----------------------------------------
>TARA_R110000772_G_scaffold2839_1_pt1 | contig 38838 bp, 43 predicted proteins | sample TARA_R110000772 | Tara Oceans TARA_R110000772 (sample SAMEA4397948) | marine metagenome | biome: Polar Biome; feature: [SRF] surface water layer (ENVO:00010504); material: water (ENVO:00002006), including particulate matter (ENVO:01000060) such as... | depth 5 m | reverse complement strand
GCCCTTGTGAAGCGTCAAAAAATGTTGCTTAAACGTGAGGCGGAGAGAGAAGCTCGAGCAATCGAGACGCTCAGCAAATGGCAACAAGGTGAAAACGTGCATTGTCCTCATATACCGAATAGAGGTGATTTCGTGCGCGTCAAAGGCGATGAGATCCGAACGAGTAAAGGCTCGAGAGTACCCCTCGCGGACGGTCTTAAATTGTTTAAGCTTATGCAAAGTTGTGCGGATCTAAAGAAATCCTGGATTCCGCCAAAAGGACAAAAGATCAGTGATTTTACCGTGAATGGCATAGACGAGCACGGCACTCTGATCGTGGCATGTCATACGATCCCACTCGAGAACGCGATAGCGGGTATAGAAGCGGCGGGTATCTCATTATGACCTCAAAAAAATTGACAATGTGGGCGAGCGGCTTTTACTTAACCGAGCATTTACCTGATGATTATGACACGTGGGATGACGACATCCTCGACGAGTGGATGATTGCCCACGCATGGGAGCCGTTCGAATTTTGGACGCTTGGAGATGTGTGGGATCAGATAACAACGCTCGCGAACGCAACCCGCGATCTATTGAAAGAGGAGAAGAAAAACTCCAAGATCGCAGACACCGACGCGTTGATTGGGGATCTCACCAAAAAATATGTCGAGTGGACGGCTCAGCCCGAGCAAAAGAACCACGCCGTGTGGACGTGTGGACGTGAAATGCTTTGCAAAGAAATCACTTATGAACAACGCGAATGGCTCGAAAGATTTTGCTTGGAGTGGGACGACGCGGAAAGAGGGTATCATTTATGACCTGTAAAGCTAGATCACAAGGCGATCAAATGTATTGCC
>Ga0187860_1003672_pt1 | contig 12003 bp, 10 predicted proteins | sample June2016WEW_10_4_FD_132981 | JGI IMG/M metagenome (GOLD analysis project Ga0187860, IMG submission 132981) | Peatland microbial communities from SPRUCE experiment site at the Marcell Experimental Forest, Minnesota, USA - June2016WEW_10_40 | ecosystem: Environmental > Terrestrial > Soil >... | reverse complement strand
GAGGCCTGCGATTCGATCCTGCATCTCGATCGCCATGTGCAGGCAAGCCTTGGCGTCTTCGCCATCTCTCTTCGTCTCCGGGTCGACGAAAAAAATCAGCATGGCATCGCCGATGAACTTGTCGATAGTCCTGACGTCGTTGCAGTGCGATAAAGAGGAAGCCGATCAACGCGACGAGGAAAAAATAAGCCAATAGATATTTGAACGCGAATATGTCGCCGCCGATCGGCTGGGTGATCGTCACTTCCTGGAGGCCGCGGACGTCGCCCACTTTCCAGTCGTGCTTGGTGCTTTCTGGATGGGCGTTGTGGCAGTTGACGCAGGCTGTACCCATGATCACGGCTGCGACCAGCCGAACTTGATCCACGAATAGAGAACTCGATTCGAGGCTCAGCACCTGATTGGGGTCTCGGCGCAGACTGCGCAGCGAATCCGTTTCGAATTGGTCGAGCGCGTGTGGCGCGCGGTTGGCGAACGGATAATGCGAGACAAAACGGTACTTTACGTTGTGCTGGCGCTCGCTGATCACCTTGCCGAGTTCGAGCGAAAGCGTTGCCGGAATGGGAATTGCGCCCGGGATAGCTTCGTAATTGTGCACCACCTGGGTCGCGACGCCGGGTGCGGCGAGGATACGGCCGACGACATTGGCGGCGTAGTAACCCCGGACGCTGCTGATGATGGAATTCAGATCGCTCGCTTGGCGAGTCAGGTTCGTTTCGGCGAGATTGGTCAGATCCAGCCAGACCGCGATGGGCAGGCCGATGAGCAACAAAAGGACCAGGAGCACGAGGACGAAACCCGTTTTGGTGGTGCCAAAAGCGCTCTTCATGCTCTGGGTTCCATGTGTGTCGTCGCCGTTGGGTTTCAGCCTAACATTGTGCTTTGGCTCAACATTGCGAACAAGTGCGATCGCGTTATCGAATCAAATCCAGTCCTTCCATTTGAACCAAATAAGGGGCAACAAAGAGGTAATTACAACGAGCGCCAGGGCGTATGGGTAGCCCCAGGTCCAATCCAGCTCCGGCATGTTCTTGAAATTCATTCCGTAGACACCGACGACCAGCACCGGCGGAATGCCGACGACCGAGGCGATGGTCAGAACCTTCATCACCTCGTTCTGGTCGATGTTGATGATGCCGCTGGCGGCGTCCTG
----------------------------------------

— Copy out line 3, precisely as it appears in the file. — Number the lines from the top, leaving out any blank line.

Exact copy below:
>Ga0187860_1003672_pt1 | contig 12003 bp, 10 predicted proteins | sample June2016WEW_10_4_FD_132981 | JGI IMG/M metagenome (GOLD analysis project Ga0187860, IMG submission 132981) | Peatland microbial communities from SPRUCE experiment site at the Marcell Experimental Forest, Minnesota, USA - June2016WEW_10_40 | ecosystem: Environmental > Terrestrial > Soil >... | reverse complement strand